Managing Classroom Behavior: A Reflective Case Based Approach / Edition 2

Managing Classroom Behavior: A Reflective Case Based Approach / Edition 2

by James Kauffman, Daniel Hallahan, Mark Mostert, Stanley Trent
     
 

ISBN-10: 0205274609

ISBN-13: 9780205274604

Pub. Date: 11/10/1997

Publisher: Allyn & Bacon, Inc.

Classroom management is the number one concern of all new teachers. Faced with large classes, increased numbers of students, and more demands on time and requirements, teachers are experiencing the heightened need for increased effectiveness in motivating and managing their classes. Principles and best practices in classroom behavior management are succinctly

Overview

Classroom management is the number one concern of all new teachers. Faced with large classes, increased numbers of students, and more demands on time and requirements, teachers are experiencing the heightened need for increased effectiveness in motivating and managing their classes. Principles and best practices in classroom behavior management are succinctly presented in teacher-friendly language. Topics include: identifying and analyzing behavior problems, basic behavior change strategies, talking with students, using the peer group and working with other educators. Part 2 contains 16 cases (7 new ones!) describing actual experiences in both general and special education classrooms form primary grades through high school. New and experienced teachers and day care providers.

Product Details

ISBN-13:
9780205274604
Publisher:
Allyn & Bacon, Inc.
Publication date:
11/10/1997
Edition description:
Older Edition
Pages:
224
Product dimensions:
7.00(w) x 9.19(h) x 0.67(d)

Related Subjects

Table of Contents

All chapters conclude with "Summary" and "References and Resources for Further Study, " and "Reference Notes."

Preface.

I. DEVELOPING A REFLECTIVE APPROACH TO PROBLEMS.

1. Identifying Behavior Problems.
Could This Problem Be a Result of Inappropriate Curriculum or Teaching Strategies?
What Do I Demand and Prohibit, and What Should I?
Why Do Certain Behaviors Bother Me, and What Should I Do About Them?
Is This Behavior Developmentally Significant?
Should I Concentrate on a Behavioral Excess or a Deficiency? Will Resolution of the Problem Solve Anything Else?

2. Analyzing Behavior Problems.
What Are My Assumptions About Why Students Behave the Way They Do?
What Are the Most Important Explanations of the Misbehavior?
Are There Causes of the Misbehavior That I Can Control to a Significant Degree?
How Should I Define the Behavior I Am Concerned About and Identify Its Antecedents and Consequences?
How Might I Identify the Probable Cognitive and Affective Aspects of the Behavior?
How Should I Measure the Behavior Problem and Changes in It? What Is a Reasonable Goal?

3. Changing Behavior.
Have I Tried the Simplest and Most Obvious Strategies?
What Approaches to Helping Students Change Their Behavior Are Most Likely to Be Successful?
How Might I Use the Five Operations of a Behavioral Approach?
How Can I Capitalize on the Cognitive and Affective Aspects of Behavior Change?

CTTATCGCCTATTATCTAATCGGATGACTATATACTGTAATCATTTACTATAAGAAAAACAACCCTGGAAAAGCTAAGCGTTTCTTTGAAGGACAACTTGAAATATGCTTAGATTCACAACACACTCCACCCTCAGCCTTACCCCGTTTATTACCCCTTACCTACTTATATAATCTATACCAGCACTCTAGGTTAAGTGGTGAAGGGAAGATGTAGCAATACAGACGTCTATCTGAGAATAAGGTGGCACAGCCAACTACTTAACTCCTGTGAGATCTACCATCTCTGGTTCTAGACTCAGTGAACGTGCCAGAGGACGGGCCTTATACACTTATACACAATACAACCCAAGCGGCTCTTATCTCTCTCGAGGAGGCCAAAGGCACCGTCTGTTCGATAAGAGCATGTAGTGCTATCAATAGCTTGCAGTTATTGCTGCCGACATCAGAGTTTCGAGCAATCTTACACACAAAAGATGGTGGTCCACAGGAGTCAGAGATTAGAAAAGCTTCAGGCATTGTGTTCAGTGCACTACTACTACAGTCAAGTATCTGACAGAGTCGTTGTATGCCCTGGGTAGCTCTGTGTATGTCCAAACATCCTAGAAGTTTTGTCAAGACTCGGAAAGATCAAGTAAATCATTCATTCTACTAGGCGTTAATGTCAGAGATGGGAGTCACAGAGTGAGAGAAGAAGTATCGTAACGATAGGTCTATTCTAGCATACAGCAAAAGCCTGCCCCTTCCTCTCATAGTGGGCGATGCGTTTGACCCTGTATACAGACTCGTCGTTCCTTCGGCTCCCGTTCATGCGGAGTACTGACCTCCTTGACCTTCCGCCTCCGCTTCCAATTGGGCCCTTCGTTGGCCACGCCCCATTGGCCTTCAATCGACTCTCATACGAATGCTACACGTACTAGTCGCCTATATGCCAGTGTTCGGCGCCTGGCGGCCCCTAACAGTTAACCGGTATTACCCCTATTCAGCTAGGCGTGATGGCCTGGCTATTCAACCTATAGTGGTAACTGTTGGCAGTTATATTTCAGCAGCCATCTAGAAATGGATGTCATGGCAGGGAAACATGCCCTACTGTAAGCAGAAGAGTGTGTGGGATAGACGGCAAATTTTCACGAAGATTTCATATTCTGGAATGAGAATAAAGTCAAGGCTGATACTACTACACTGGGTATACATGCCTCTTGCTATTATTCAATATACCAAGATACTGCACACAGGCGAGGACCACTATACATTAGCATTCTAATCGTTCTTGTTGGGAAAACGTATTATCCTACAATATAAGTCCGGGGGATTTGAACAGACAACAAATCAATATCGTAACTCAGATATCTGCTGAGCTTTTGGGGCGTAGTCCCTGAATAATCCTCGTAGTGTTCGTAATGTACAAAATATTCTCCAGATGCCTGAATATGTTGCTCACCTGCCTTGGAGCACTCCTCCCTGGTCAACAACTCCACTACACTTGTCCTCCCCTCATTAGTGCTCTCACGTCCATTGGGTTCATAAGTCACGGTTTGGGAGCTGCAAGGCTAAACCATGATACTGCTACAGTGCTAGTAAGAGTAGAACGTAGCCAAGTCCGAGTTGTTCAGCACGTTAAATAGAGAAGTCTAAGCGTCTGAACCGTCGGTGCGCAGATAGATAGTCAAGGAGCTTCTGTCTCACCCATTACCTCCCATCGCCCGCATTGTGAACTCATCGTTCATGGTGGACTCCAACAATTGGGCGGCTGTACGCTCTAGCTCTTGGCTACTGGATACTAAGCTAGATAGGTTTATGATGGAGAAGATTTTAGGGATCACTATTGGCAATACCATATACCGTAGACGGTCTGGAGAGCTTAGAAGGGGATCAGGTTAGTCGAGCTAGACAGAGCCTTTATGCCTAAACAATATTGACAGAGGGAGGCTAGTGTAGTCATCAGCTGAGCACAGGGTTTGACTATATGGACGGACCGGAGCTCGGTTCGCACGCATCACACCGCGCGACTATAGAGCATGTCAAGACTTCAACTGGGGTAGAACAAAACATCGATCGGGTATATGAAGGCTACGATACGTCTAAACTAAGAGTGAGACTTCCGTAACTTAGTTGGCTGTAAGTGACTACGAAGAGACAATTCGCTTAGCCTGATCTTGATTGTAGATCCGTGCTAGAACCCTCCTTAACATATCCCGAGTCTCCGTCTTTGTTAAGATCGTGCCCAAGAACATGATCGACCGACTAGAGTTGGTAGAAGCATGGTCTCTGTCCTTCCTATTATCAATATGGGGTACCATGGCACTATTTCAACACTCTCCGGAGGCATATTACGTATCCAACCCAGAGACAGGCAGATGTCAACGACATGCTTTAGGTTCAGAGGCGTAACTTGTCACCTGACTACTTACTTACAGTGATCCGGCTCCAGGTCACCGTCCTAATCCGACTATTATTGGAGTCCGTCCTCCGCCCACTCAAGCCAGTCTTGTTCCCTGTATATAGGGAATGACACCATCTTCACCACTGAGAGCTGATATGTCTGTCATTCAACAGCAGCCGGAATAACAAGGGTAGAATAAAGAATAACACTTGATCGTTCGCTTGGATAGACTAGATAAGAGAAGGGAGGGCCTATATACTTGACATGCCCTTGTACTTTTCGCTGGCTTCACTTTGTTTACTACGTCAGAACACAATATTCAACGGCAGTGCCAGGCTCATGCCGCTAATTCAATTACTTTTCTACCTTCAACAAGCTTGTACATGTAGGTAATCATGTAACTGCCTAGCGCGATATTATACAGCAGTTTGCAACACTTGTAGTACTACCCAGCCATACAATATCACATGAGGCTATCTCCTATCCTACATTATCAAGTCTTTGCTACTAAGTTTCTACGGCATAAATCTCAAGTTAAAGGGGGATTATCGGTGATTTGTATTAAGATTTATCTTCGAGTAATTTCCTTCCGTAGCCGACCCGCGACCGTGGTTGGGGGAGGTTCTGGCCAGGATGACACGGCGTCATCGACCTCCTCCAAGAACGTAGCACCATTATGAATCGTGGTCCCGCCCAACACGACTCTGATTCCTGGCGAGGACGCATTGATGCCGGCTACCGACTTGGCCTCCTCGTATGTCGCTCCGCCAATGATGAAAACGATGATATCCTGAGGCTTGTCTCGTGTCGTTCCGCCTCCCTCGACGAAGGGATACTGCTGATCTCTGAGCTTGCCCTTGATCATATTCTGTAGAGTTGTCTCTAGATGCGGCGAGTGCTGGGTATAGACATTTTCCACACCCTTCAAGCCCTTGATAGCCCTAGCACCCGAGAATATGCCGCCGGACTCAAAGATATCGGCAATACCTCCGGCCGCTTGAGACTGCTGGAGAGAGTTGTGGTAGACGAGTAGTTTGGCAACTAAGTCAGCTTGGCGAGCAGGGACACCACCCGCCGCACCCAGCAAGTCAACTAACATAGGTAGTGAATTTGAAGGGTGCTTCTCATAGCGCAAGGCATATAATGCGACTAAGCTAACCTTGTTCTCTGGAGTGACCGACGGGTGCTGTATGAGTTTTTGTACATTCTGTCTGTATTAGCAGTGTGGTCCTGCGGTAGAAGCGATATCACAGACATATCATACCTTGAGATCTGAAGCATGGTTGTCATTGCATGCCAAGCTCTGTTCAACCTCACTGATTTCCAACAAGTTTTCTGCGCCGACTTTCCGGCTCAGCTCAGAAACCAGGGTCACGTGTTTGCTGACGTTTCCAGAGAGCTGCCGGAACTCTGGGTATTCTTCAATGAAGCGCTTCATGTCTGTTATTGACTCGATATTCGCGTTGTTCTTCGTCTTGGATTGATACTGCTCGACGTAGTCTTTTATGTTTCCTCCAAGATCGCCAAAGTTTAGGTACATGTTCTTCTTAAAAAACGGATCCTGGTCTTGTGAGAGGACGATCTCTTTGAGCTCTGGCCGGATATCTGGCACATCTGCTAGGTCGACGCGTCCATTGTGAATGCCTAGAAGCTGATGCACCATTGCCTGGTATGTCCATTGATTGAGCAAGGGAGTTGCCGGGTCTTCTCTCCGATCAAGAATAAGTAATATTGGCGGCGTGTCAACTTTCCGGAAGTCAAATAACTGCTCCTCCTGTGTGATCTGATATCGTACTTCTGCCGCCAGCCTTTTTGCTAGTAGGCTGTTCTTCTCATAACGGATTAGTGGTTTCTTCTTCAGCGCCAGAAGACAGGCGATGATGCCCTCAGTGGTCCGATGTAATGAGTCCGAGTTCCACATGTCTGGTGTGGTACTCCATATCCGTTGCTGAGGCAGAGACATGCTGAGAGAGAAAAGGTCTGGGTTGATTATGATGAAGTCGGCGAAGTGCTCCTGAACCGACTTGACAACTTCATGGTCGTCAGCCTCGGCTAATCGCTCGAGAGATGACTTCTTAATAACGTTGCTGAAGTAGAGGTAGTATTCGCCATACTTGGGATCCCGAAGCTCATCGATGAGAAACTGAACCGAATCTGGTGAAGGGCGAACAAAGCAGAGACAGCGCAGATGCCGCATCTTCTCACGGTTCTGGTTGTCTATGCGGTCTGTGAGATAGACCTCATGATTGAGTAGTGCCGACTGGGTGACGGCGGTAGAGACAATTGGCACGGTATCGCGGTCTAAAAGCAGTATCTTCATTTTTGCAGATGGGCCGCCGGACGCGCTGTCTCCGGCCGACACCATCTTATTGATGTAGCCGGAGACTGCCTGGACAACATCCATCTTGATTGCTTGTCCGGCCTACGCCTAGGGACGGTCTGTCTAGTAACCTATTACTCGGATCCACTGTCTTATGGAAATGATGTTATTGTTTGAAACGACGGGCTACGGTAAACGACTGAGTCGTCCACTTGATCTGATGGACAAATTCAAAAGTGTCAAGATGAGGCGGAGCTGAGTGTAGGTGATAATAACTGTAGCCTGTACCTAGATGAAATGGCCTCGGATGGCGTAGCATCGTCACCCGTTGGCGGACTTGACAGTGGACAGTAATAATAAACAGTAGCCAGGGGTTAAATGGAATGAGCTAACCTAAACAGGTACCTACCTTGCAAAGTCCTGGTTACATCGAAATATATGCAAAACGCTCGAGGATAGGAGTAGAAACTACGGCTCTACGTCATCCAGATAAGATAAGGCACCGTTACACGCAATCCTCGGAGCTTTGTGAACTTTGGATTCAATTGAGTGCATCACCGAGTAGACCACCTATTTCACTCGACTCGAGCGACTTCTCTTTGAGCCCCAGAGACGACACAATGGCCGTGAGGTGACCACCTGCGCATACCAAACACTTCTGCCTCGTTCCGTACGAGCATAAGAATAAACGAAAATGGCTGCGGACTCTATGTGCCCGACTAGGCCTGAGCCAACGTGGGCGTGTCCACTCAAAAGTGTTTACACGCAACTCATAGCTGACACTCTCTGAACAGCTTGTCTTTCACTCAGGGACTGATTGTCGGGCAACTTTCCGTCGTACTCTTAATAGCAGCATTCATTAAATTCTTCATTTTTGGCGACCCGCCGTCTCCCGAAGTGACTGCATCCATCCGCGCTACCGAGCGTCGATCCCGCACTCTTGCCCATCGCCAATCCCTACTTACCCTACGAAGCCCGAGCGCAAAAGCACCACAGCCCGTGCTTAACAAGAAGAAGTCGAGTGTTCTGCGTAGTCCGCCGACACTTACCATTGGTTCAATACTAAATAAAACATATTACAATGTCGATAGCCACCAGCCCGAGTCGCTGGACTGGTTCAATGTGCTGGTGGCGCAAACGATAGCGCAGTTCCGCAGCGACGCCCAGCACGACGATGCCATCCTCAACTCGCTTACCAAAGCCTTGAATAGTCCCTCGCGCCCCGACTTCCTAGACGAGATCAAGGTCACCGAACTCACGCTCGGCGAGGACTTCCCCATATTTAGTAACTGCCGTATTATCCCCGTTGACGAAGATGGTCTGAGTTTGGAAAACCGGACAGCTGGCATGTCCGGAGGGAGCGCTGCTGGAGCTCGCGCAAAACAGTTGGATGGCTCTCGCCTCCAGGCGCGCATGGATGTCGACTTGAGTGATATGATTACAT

Is My Approach Positive and Supportive of Appropriate Behavior?
Can I Use an Instructional Approach to Prevent This BehaviorProblem?

4. Talking with Students.
How Does Classroom Talk Differ from Talking In Other Places?
How Is Talking with Students About Their Behavior Related to My Teaching Goals?
How Can I Avoid Unproductive Talking with Students About Their Behavior?
What Verbal and Nonverbal Communication Skills Must I Model and Teach?
How Can Talking with Students Help Teach Them Personal Responsibility?
How Should I Talk with Students About Appropriate Behavior?
How Should I Talk with Students About Unacceptable Behavior?
How Should I Talk with Angry or Aggressive Students?
How Should I Talk with Students Who Are Withdrawn?

5. Using Peer Influence.
How Might I Use Observational Learning and Vicarious Consequences to Affect the Behavior of My Students' Peers?
What Type of Group Contingency Might I Use to Create Desirable Peer Pressure?
How Might I Engage Classroom Peers as Confederates?
How Might I Use Peer Tutors as a Classroom Resource?
What Options Should I Consider in Teaching Social Skills?

6. Working with Other Educators.
When Do I Need to Seek Assistance from Colleagues?
How Might I Work with Others to Solve Problems?
What Specific Procedures Should Be Followed, and to What Extent Should I Participate?
How Can Administrators, Parents, and Students Participate In the Collaborative Problem-Solving Process?
How Do Team Members Monitor and Evaluate the Effectiveness of Interventions?
What Are Some Cautions on Collaborating with Others?

7. Working with Parents.
Why Should I Involve Parents?
Why Is It So Hard to Involve Parents? When Should I Involve Parents?
Should I Expect All Parents to Be Involved? How Should I Communicate with Parents?
In What Ways Can I Involve Parents?

II. CASES FOR ANALYSIS, DISCUSSION, AND REFLECTION.

What You Don't Know Can Hurt You! Grandma's Boy.

Lenny.

When Secrets Disable.

What's Inclusion Got to Do with It? Yours, Mine, or Ours?

They Failed Derrick: Stealing Time.

The Truth About Alice: One Bad Apple.

Where to Now? You've Got a Friend.

The Contract with Parrish and Son Winnie.

Whose Class Is This?

Wandering in the Wilderness: The Ups and Downs of a Novice LD Teacher.

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